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I need to generate en (extended) NEC signal. I have connected an Arduino with a display-device via an IR cable.

Arduino --> IR-cable --> IR-input of display device

IR-cable: IR Cable datasheet

One plug is cutted and the 3 wires are connected with the arduino.

The arduino should generate NEC Signals, and the display shall react to it. Basically the arduino acts like a wired remote control.

The problem is: There are many tutorials around, that show how to do this with a sensor (e.g by using this library). But none of the tutorials says how to do it with a cable.

I found out, my previous attempts all failed, because I tried to generate a modulated NEC-signal to the display. The display however does not understand it, because there is no device that demodulates the signal. The IR sensor normally does this, which is missing in this case.

e.g. This is, what an modulated NEC signal looks like:

00 4e ff 61

The library generates the moduled signal (pulse bursts) and this is how it works for IR sensors.

But how do I have to send my IR-command, that the display understands it? How do I send a not-modulated IR signal?

The following graphic demonstrates the issue:

IR

I do not have IR-LED Transmitter, Amplifier, Limiter, Band Pass Filter, Demodulator, Integrator, Comparator.... I just want to create the green Output-signal directly from my Arduino

  • Does this cable thing have a datasheet? – Majenko Dec 10 '15 at 14:57
  • I have updated my post – Michael B Dec 10 '15 at 15:07
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There are two major components to an infra-red signal. One is the high frequency carrier wave signal that pulses the LED on and off. This frequency has to match that of the receiver and is used with either a high-pass or band-pass filter to filter out ambient IR light and allow it to only react to a real signal.

The second component, and it sounds like this is the one you are interested in, is the on-off pulsing of that carrier wave in different combinations and with different timings to denote binary 0 and 1.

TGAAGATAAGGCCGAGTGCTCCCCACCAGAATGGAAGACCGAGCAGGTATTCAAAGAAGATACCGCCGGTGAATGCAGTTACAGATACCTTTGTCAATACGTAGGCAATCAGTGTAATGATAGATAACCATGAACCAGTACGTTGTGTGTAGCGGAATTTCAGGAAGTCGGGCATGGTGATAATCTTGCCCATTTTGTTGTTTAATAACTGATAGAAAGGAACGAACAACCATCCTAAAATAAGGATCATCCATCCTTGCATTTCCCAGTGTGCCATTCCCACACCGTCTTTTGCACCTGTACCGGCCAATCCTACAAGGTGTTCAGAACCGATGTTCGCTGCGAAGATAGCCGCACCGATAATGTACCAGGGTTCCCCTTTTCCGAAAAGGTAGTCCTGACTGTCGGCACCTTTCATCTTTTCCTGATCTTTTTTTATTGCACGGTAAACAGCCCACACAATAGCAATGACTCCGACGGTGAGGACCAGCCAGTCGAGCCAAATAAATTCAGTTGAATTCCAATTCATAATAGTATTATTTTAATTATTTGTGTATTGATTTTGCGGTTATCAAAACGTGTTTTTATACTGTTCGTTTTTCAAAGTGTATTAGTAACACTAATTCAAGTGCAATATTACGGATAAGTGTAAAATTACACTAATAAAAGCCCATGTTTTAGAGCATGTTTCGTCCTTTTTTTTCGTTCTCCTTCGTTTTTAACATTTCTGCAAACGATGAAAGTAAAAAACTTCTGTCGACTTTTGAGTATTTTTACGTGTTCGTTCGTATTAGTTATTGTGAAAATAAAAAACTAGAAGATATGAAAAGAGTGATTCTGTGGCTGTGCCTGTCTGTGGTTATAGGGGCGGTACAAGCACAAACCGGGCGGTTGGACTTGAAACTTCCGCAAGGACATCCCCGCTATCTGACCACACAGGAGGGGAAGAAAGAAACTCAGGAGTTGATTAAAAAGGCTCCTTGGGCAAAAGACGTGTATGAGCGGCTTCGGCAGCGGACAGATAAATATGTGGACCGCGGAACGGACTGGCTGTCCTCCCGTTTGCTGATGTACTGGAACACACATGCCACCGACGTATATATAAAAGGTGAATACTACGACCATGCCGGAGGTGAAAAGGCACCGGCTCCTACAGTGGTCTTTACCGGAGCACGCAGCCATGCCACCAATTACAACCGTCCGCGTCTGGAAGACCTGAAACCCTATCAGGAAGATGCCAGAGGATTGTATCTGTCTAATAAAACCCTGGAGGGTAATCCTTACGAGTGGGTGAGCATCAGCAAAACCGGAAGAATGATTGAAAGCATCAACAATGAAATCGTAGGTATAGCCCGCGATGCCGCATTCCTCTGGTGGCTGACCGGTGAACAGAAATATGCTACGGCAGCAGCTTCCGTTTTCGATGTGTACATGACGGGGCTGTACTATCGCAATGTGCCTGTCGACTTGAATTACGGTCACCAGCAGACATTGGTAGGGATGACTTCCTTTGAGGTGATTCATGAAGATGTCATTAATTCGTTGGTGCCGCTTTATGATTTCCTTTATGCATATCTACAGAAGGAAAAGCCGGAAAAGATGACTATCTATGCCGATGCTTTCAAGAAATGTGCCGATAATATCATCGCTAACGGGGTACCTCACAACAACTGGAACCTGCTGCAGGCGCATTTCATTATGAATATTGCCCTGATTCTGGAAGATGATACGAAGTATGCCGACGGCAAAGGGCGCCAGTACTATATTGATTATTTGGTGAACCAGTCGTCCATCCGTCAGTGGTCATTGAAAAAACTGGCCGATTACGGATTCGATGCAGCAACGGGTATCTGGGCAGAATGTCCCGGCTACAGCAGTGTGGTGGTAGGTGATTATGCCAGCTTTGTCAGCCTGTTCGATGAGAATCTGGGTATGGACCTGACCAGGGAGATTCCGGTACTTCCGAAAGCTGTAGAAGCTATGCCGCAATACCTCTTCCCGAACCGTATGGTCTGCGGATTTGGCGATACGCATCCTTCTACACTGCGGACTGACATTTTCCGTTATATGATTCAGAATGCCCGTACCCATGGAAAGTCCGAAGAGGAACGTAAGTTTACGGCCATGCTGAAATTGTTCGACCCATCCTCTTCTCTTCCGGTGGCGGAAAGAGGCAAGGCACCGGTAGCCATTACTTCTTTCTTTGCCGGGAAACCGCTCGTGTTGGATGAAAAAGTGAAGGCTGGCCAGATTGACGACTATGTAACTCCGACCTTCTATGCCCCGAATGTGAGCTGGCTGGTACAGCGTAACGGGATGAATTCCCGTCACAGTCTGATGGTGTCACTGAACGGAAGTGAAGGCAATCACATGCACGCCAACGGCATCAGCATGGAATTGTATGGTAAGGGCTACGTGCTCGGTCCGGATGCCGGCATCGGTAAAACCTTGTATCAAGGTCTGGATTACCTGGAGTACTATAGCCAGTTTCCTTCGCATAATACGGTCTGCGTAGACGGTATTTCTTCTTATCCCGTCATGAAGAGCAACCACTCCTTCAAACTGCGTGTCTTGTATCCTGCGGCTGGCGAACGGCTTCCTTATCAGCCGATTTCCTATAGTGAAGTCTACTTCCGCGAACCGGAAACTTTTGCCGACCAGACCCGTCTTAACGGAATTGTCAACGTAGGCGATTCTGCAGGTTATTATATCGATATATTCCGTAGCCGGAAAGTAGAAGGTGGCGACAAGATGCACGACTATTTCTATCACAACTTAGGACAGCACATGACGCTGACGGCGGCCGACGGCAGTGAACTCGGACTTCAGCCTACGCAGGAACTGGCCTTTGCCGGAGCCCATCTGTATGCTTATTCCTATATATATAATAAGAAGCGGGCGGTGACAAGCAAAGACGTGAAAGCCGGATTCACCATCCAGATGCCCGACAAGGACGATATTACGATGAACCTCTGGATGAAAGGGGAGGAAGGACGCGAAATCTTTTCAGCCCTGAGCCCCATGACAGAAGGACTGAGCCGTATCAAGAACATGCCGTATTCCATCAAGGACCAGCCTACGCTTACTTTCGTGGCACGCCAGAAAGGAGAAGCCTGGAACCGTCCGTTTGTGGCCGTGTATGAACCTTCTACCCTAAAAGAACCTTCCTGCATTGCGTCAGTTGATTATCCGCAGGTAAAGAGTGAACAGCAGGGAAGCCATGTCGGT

Without knowing what your cable actually is, and we'd need to see a datasheet to get all the proper information, all this is just surmising.

I would imagine that you provide power and ground to the emitter cable, and the third pin is a logical "on/off" signal that enables and disables the carrier frequency to the LED. That would allow you to send any codes you like as long as you know the timing of the signal.

In the library you link to is all the timing you need in the ir_NEC.cpp file. The times are defined as:

#define NEC_BITS          32
#define NEC_HDR_MARK    9000
#define NEC_HDR_SPACE   4500
#define NEC_BIT_MARK     560
#define NEC_ONE_SPACE   1690
#define NEC_ZERO_SPACE   560
#define NEC_RPT_SPACE   2250

The actual data format is defined in the sendNEC function:

void  IRsend::sendNEC (unsigned long data,  int nbits)
{
    // Set IR carrier frequency
    enableIROut(38);

    // Header
    mark(NEC_HDR_MARK);
    space(NEC_HDR_SPACE);

    // Data
    for (unsigned long  mask = 1UL << (nbits - 1);  mask;  mask >>= 1) {
        if (data & mask) {
            mark(NEC_BIT_MARK);
            space(NEC_ONE_SPACE);
        } else {
            mark(NEC_BIT_MARK);
            space(NEC_ZERO_SPACE);
        }
    }

    // Footer
    mark(NEC_BIT_MARK);
    space(0);  // Always end with the LED off
}

The mark and space functions take a number of microseconds to perform either an ON or OFF of the PWM signal. That is somewhat simpler for you, since it is just an ON or OFF of a digital IO pin to control the output of the emitter cable. So where you have a MARK you turn on the output, then delay for the specified time. For a space you turn off the output and again delay for the specified time.

So you can just replicate the operation of that sendNEC function but with your own output control and timing in it instead of using the functions in that library.


Edit: It seems the cable doesn't need power - just provide the ground connection and the signal connection. Of course, this is assuming that it isn't just an LED on a wire. If it is just an LED on a wire then you would need to just use the library you link to as it is.

  • You probably want to make sure the voltage level of the power wire is the same as the arduino. Otherwise you should buffer the signal. – Gerben Dec 10 '15 at 16:28
  • @Gerben Everything should be made clear by the datasheet that doesn't seem to be forthcoming. – Majenko Dec 10 '15 at 16:29
  • "So you can just replicate the operation of that sendNEC function but with your own output control and timing in it instead of using the functions in that library." This is exactly the point. I do not know how my own output should look like. I don't really understand the difference between "modulated" and "unmodulated"-signals. So how for example does my code 004eff61has to be sent? – Michael B Dec 11 '15 at 9:58
  • Voltage Level of cable and arduino are both 5V – Michael B Dec 11 '15 at 9:59
  • The difference between modulated and unmodulated is that the modulated is a series of pulses of a pwm signal, and unmodulated is a series of pulses of just steady 5v. – Majenko Dec 11 '15 at 10:00

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